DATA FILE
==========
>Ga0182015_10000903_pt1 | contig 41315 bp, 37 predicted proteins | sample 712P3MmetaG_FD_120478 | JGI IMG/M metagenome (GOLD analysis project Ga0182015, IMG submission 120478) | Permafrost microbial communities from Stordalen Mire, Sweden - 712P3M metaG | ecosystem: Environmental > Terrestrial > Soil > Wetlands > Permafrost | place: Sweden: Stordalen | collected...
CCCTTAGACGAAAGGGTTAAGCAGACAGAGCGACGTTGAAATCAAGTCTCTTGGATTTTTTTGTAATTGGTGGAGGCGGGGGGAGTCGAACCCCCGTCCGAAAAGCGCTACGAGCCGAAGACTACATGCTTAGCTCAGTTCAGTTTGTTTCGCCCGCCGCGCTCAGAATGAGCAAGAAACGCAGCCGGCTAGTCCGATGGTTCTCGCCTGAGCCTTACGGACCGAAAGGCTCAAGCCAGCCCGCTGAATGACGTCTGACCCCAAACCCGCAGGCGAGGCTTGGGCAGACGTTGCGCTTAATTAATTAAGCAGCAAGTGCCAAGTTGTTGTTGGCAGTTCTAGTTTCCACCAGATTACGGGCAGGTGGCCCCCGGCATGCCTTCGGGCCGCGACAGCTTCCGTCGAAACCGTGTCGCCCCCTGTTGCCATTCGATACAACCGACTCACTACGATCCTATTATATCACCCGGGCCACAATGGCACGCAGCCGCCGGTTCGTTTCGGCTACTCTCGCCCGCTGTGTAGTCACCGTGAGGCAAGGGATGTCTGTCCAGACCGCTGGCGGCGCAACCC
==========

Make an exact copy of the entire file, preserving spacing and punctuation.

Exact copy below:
>Ga0182015_10000903_pt1 | contig 41315 bp, 37 predicted proteins | sample 712P3MmetaG_FD_120478 | JGI IMG/M metagenome (GOLD analysis project Ga0182015, IMG submission 120478) | Permafrost microbial communities from Stordalen Mire, Sweden - 712P3M metaG | ecosystem: Environmental > Terrestrial > Soil > Wetlands > Permafrost | place: Sweden: Stordalen | collected...
CCCTTAGACGAAAGGGTTAAGCAGACAGAGCGACGTTGAAATCAAGTCTCTTGGATTTTTTTGTAATTGGTGGAGGCGGGGGGAGTCGAACCCCCGTCCGAAAAGCGCTACGAGCCGAAGACTACATGCTTAGCTCAGTTCAGTTTGTTTCGCCCGCCGCGCTCAGAATGAGCAAGAAACGCAGCCGGCTAGTCCGATGGTTCTCGCCTGAGCCTTACGGACCGAAAGGCTCAAGCCAGCCCGCTGAATGACGTCTGACCCCAAACCCGCAGGCGAGGCTTGGGCAGACGTTGCGCTTAATTAATTAAGCAGCAAGTGCCAAGTTGTTGTTGGCAGTTCTAGTTTCCACCAGATTACGGGCAGGTGGCCCCCGGCATGCCTTCGGGCCGCGACAGCTTCCGTCGAAACCGTGTCGCCCCCTGTTGCCATTCGATACAACCGACTCACTACGATCCTATTATATCACCCGGGCCACAATGGCACGCAGCCGCCGGTTCGTTTCGGCTACTCTCGCCCGCTGTGTAGTCACCGTGAGGCAAGGGATGTCTGTCCAGACCGCTGGCGGCGCAACCC